You will be redirected back to your article in seconds

L.A. Times Publisher Beutner: Self-Serving Pol or Protector of the West’s Top Paper?

Two widely divergent pictures emerged Tuesday regarding the motivation behind the Tribune Company’s ouster of Austin Beutner as publisher of the Los Angeles Times.

To the Chicago-based newspaper publisher, Beutner was a renegade who failed to bolster Times revenues and seemed to be using the newspaper for his personal political ambitions. To Beutner allies inside and outside of the newspaper, the ankled publisher was trying to protect and build the West’s most important news outlet with initiatives that proved too bold and independent for his fusty Midwest minders.

Beutner got the boot Tuesday morning and by afternoon Tribune Publishing CEO Jack Griffin had announced that the one-time investor and political operative would be replaced as publisher of the Times by Tim Ryan, publisher and CEO of the Baltimore Sun and the Morning Call media groups.

Sources also revealed that billionaire Eli Broad had expressed interest in purchasing the Times and its sister publication, the San Diego Union-Tribune, an overture that was not welcomed by the Chicago-based company, the owner of eight newspapers.

Beutner supporters said that his interest in teaming with Broad to run the two California papers was a final straw for the Chicago-based ownership, which did not want to give up the two California outlets because they contribute a large percentage of the company’s circulation and revenues. The Tribune executives purportedly cited concerns about the large tax obligation the company would owe if the L.A. and San Diego papers were sold and would not listen to any alternatives that would have lowered that liability. In this construction, the Chicago leadership feared having their empire severely scaled back and wouldn’t  hear a reasonable offer that could have helped both the parent company and the California papers.

Sources familiar with Tribune Co.’s thinking in ousting Beutner reject this notion, saying that the publisher lost his job because revenues during his 13 month tenure had declined by double digits, while other papers in the chain (in Baltimore, Chicago, Orlando, Allentown, Pa. and other cities) were up slightly or even. “When you are part of a public company, you have to demonstrate growth and plans to drive more growth. He didn’t do that,” said one individual close to Tribune management, who asked not to be named.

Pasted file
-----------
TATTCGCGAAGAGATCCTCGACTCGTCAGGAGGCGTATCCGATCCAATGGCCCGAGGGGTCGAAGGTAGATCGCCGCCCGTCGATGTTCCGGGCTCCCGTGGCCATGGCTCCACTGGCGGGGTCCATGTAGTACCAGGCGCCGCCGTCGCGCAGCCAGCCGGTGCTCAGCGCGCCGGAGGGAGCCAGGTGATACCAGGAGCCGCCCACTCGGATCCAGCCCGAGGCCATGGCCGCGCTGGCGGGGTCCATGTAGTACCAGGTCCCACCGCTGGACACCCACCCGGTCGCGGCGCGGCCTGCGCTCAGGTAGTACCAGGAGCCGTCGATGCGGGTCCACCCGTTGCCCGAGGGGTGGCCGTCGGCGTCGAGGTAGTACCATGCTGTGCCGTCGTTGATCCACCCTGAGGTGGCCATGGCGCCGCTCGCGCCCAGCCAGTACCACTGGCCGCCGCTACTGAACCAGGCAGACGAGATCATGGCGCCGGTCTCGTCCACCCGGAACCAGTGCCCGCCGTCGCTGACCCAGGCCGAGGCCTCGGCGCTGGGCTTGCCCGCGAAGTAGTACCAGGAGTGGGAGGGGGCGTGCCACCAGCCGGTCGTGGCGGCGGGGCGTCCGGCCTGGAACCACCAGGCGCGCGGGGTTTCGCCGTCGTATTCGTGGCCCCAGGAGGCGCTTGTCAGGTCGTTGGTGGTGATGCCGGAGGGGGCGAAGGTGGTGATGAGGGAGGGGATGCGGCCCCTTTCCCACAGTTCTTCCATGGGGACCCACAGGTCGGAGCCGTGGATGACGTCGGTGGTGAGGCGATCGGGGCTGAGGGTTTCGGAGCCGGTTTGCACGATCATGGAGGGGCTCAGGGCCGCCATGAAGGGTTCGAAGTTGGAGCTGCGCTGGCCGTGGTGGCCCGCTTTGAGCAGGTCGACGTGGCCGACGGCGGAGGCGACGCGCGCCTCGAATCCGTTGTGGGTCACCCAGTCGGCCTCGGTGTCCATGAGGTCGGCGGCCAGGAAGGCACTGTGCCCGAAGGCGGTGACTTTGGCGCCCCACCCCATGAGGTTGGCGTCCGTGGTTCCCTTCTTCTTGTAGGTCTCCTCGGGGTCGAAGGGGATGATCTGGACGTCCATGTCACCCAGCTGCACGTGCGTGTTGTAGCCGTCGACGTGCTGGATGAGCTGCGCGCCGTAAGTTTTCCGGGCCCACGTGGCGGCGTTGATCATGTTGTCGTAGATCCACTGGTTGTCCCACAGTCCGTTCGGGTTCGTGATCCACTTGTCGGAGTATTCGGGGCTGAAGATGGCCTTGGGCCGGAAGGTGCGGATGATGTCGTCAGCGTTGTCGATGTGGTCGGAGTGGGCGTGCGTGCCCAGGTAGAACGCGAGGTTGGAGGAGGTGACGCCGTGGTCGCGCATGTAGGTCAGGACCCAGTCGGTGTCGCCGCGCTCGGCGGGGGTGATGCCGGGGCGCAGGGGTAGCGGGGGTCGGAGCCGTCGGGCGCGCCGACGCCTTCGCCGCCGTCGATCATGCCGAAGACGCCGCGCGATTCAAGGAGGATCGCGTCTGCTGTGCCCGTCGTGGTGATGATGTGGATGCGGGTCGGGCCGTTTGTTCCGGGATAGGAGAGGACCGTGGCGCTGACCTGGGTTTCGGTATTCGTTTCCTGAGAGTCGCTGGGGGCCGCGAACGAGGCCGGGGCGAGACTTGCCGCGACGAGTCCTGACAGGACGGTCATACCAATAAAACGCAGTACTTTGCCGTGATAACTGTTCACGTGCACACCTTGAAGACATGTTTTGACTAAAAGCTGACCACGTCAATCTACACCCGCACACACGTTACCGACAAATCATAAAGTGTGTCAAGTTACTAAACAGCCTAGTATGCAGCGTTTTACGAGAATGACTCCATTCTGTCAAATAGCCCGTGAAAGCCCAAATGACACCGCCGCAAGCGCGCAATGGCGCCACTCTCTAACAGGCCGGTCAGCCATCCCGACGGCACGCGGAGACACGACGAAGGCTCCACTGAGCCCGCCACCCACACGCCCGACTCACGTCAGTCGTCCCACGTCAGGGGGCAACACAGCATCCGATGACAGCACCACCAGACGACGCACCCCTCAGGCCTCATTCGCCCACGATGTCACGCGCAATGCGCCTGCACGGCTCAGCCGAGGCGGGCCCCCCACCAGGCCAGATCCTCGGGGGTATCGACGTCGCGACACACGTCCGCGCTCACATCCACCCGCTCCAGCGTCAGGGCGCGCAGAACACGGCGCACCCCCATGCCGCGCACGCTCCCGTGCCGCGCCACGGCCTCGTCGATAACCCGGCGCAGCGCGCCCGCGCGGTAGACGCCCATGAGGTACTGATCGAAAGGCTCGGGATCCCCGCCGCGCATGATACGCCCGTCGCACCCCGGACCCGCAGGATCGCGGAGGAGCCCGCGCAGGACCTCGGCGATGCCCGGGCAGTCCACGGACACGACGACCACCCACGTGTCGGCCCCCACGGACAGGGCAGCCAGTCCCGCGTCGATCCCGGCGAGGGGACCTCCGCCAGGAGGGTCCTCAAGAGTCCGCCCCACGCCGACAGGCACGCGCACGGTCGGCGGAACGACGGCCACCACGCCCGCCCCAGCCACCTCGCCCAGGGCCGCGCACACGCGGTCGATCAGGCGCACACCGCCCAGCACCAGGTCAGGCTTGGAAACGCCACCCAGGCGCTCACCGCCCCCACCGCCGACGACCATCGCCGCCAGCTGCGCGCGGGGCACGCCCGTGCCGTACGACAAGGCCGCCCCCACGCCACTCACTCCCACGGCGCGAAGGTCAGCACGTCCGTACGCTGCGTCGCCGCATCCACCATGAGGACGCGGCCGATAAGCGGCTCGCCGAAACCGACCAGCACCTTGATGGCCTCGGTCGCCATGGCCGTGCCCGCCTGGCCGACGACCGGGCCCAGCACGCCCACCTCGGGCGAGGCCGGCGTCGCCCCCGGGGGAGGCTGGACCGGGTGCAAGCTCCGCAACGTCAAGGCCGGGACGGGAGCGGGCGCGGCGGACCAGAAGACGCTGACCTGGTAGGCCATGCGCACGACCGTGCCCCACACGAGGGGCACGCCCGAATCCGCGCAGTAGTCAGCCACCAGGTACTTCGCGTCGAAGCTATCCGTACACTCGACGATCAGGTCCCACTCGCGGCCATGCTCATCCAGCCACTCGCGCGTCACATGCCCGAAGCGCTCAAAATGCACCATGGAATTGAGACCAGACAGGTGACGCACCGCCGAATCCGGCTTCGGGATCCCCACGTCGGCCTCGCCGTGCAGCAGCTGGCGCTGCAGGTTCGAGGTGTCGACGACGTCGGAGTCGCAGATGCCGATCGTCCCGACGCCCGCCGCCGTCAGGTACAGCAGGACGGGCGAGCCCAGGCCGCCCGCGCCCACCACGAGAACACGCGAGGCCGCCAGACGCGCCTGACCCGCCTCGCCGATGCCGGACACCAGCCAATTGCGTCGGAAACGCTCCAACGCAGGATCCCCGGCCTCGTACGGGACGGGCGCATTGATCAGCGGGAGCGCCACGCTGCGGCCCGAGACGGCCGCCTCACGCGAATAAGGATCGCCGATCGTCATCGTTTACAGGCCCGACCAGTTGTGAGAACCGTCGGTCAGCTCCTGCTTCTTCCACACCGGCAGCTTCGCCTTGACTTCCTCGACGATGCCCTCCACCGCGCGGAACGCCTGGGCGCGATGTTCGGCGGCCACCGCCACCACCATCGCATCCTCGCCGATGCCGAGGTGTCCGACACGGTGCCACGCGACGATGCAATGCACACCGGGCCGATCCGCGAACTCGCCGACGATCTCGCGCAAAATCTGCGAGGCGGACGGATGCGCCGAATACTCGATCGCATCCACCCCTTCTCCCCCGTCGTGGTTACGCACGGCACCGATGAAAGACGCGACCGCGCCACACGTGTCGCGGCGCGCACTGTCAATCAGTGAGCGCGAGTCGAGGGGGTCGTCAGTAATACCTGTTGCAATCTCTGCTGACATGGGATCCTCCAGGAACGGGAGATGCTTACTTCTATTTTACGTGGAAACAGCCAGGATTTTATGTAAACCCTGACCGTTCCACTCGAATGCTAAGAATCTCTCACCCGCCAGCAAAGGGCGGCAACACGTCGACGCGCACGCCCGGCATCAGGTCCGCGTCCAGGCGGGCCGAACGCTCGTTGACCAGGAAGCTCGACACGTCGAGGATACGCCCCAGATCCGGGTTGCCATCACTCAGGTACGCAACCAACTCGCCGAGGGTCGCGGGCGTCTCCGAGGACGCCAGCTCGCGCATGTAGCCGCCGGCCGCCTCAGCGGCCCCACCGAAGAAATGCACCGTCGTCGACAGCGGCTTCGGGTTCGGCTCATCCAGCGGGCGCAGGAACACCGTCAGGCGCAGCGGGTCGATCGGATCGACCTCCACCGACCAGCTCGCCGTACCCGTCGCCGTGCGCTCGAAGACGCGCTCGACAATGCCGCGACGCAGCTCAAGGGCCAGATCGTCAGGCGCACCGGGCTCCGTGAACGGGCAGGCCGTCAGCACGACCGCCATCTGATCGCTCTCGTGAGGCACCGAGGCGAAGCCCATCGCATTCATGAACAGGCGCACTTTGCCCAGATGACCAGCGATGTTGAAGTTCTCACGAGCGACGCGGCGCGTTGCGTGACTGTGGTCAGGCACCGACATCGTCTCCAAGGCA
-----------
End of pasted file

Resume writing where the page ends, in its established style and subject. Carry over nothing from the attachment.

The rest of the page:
Beutner’s appointment last year came as something of a surprise. He had previously worked as an investment banker, a deputy mayor under L.A. Mayor Antonio Villaraigosa and a short-lived candidate for mayor of Los Angeles in 2013.

He pledged to shake up the Times by bringing in non-publishing talent who understood digital communications. Among the outside hires were Johanna Maska, who served in the White House Press Office under President Obama; Nicco Mele, an Internet strategist and entrepreneur who worked as the digital adviser to former Vermont Gov. Howard Dean’s 2004 presidential campaign and Benjamin Chang, a former U.S. Foreign Service officer who had worked at the National Security Council.

Tribune Company officials suggested privately that the political orientation of the new executives suggested that Beutner was positioning himself for a future run for mayor or for governor of California. They presented no specific evidence that the employees had been, or would be, working on future political campaigns. And people inside the Times said there was no evidence of such intentions. “The talk was all about the times and the website and trying to build the audience and revenue,” said one insider, who declined to be named.

Beutner could not be reached for comment, but in a long posting on Facebook he made a case for the achievements of the Times during his brief tenure. He cited the two Pulitzer Prizes the paper won in April, for commentary (by TV critic Mary McNamara) and for feature reporting (for Diana Marcum’s accounts on the California drought) and many new digital initiatives, including 20 newsletters that focus on specific topics, such as local politics, the drought and Hollywood.